COLUMBUS, Ohio (WCMH) — College football’s spotlight will be shining on Ohio Stadium at 7:30 p.m. Saturday when No. 2 ranked Ohio State plays fifth-ranked Notre Dame in a nationally televised showdown of blueblood programs. 

The Buckeyes are coming off an 11-2 season – great at most places but seen as subpar across Ohio – that included a loss to Michigan for the first time since 2011. Making things worse was that win propelled the Wolverines into the College Football Playoff, which is where the Buckeyes want to be every year. 

The pain of that Michigan loss is still fresh for the Buckeyes, and they are taking that into the season. 

“Maybe at some places, an 11-2 year with a Rose Bowl victory is a good year,” Ohio State coach Ryan Day said. “It isn’t at Ohio State. … I think our guys are a little scarred, they’re a little calloused, they know what it’s like to lose a game and that’s not fun.” 

The Buckeyes and Irish have met six times, with four of those meetings occurring in the regular season. The Irish won in 1935 and 1936, but the Buckeyes have won the two more recent regular season games (1995 and 1996) and two bowl meetings.  

Offensive fireworks 

The Buckeyes had the nation’s best offense in 2021 and should again in 2022. Quarterback C.J. Stroud was a Heisman finalist after throwing for 4.435 yards and 44 touchdowns to only six interceptions. He engineered a thrilling comeback win over Utah in the Rose Bowl, showcasing his touch and arm strength by making many jaw-dropping throws. 

Stroud will be helped by the return of junior wideout Jaxon Smith-Njigba, who led the team last year with 95 catches and 1,606 yards, with nine touchdowns. Running back TreVeyon Henderson shone as a freshman, amassing 1255 yards and 15 scores, averaging 6.82 yards per carry. A veteran offensive line returns largely intact, so the offense should not miss a beat in 2022 – even against an Irish defense that has a chance to be among the best nationally. 

The importance of a strong start to the season isn’t lost on Day. 

“I think our guys feel it. I think they feel the excitement, I think they feel the anticipation, they feel the community rallying around this team,” he said. “That game being a night game, it’s going to be electric. And our guys know that.”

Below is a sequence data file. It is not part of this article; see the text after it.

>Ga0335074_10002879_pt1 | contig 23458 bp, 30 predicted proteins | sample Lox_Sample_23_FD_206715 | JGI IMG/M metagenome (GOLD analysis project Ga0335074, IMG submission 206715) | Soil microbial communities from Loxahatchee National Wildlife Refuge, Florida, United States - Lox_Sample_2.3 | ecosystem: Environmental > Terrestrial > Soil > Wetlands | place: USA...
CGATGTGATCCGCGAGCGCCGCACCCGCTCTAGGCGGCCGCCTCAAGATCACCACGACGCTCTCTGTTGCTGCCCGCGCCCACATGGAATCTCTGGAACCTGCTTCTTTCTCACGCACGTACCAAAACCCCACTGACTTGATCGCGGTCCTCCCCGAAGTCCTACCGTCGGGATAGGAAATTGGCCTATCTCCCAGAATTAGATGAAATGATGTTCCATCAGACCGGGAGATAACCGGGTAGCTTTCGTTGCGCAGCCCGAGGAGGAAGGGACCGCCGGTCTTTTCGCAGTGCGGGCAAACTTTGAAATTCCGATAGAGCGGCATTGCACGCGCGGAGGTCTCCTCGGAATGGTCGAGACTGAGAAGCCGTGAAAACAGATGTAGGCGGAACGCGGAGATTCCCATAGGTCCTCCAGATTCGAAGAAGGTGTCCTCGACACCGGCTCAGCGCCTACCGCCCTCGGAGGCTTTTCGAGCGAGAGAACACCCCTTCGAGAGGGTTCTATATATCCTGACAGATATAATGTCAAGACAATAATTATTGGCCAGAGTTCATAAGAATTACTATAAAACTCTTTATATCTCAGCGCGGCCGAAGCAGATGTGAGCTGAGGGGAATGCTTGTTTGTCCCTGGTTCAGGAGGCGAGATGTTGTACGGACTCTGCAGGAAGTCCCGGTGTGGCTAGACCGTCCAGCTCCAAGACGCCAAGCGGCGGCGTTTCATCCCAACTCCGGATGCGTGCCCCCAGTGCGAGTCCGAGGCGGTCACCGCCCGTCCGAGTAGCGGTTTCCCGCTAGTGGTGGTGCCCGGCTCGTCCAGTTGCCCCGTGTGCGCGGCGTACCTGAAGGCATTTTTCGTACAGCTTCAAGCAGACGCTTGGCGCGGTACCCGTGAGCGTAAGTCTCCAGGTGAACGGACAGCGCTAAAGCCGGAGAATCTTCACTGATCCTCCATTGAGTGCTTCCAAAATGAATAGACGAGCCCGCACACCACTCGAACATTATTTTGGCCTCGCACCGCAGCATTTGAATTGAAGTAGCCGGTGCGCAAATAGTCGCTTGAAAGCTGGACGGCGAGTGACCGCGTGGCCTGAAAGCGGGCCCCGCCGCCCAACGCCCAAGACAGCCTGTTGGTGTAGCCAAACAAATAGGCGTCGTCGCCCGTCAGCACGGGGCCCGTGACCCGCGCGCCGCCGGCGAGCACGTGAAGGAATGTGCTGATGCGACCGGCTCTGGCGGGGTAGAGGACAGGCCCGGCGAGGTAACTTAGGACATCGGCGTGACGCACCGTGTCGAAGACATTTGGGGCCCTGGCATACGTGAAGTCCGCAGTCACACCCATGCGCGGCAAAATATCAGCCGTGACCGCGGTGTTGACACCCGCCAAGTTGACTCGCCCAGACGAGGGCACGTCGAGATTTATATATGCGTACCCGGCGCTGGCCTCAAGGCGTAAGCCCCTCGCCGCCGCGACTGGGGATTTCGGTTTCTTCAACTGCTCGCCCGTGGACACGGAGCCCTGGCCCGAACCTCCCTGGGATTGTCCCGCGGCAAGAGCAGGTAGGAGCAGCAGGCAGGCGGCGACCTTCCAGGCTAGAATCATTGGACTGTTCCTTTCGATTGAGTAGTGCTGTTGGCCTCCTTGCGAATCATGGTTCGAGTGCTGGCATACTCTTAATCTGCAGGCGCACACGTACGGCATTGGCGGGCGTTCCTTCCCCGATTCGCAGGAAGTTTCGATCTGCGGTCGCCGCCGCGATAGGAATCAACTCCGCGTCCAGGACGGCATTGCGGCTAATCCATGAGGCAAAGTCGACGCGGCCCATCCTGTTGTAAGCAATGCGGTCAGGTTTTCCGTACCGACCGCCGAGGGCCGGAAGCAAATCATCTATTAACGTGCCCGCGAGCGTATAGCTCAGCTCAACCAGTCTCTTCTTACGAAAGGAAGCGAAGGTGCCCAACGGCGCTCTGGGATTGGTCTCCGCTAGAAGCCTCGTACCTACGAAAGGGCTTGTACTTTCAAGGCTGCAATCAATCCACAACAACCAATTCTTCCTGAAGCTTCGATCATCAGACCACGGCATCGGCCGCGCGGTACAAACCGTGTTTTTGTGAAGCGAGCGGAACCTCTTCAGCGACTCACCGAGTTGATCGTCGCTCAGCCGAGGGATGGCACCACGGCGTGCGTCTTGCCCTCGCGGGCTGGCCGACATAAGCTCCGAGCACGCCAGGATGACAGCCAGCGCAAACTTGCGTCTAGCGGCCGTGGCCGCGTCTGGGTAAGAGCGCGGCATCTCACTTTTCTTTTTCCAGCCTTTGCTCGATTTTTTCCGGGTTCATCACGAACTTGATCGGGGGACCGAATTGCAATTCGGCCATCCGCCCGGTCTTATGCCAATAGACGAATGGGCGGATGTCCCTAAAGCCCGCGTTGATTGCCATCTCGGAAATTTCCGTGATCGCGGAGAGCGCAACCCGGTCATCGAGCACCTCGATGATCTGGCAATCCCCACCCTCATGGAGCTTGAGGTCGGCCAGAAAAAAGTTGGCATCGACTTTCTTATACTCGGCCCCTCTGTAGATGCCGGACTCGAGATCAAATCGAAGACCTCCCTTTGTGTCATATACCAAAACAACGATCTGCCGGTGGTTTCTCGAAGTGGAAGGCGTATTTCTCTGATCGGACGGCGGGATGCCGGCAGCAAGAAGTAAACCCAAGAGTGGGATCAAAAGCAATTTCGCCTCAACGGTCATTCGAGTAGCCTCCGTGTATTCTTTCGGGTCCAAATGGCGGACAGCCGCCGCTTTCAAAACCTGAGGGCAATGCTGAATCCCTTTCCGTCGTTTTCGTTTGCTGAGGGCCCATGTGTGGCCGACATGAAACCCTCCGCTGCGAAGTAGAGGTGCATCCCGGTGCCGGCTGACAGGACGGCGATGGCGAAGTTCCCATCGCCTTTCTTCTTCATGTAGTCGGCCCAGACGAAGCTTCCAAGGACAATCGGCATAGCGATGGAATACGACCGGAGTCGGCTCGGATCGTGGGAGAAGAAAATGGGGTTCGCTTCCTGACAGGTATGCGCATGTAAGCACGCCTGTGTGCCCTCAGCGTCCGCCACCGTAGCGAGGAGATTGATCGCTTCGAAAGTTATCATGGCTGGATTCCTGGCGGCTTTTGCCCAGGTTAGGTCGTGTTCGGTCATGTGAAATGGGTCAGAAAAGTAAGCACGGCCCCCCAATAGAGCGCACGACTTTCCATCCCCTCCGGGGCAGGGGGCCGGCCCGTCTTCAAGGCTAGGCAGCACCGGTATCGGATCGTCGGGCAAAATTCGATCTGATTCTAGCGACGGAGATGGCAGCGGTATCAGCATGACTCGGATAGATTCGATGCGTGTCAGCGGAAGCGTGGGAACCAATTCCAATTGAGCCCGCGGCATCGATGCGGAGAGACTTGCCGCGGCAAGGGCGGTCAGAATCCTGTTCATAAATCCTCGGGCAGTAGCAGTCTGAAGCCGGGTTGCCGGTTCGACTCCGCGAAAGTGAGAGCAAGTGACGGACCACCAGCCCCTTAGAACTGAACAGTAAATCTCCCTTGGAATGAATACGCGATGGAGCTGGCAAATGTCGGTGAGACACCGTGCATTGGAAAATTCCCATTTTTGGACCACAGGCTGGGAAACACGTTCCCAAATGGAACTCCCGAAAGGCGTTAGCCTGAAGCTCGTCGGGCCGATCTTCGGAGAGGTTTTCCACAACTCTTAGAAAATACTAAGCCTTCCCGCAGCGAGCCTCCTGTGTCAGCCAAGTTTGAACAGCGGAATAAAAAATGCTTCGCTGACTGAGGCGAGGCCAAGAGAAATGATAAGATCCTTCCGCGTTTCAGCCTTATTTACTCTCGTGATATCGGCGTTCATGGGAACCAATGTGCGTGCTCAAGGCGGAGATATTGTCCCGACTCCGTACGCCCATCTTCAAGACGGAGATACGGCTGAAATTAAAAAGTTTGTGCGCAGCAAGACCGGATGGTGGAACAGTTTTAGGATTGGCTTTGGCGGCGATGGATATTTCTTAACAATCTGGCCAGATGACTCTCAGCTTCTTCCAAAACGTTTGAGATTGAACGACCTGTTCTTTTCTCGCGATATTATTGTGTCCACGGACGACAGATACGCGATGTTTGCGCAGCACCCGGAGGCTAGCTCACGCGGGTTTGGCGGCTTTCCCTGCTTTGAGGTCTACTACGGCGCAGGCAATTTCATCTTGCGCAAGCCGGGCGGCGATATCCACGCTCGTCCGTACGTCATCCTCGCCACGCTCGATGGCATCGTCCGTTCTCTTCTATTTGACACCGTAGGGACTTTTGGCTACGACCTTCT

Irish defense is good, not lucky 

The Irish were in the top 40 nationally in total defense and 12th in sacks, so they can affect the quarterback. Defensive lineman Isaiah Foskey is the leader up front, and he has a standout group of linebackers, including junior J.D. Bertrand and his 101 tackles. 

Like Ohio State, Notre Dame went 11-2 a year ago, but unlike Ohio State, the Irish will be young on offense. Quarterback Tyler Buchner gained limited experience as a freshman, and the receivers have been bitten by the injury bug. Manufacturing points and controlling the clock against an Ohio State defense that was a liability in 2021 would seem to be the best path to victory for the Fighting Irish. 

Adding to the plotline is first-year Notre Dame coach Marcus Freeman, who was elevated from defensive coordinator after Brian Kelly left for LSU. 

Freeman played linebacker at Ohio State from 2004 to ’08 before working on the staff of University of Cincinnati coach Luke Fickell as defensive coordinator for four years. He joined Kelly at Notre Dame in 2021. 

He’s excited to bring his team into a setting he knows well. 

“It’s great for us because there’s no lack of motivation for our guys,” Freeman said. “We can continue to remind them of the great challenge that we have [Saturday]. Being an ultimate competitor, you want to play the best. What better way to measure your team than to play Ohio State.” 

Great expectations 

Day made some tough calls in the offseason, letting some veteran assistants go and bringing in established names to help retool the defense.  

Chief among the hires was defensive coordinator Jim Knowles, who molded Oklahoma State into a top-five defense in 2021 – a unit that that was among the most active (nation’s best four sacks per game) and opportunistic (20 forced turnovers).  

The difference between Ohio State contending for the national title or winning could come down to the defensive line. 

“We’re up to about 75 percent,” Knowles said. “I’m very happy where we’re at. We’ve come a long way since the spring. The players are open to learning, and they want to be great. We’ve been able to get a lot in, but now we’re going to have to get specific. I never expected to get to 100. We’ll keep some things in reserve. My philosophy is to get in as much as you can and have enough so you have answers.” 

Knowles won’t do a ton to change OSU’s base 4-2-5 formation, but he does put more of a premium on the safeties playing close to the line of scrimmage, rather than the two high look Ohio State relied on last season. 

It has helped to have Oklahoma State transfer Tanner McCalister in the secondary as he knows what Knowles wants and has been able to translate that to teammates. Denzel Burke got raves at corner as a freshman, and he’s joined by veteran Cam Brown, who broke up seven passes but has fought injuries during his career. Getting safety Josh Proctor back from injury should also be a huge boost. 

Linebacker Tommy Eichenberg had a breakout performance in the Rose Bowl, with 17 tackles, and could be an impact player. Steele Chambers appears to have the other spot locked up, but there will be a rotation at linebacker depending on the looks opposing offenses are providing. 

After ticking down a bit in sacks, this year’s front could put Ohio State back into the upper echelon of college football. Senior Zach Harrison is being counted on a great deal, and sophomore Jack Sawyer and J.T. Tuimoloau could be on the verge of breakout seasons.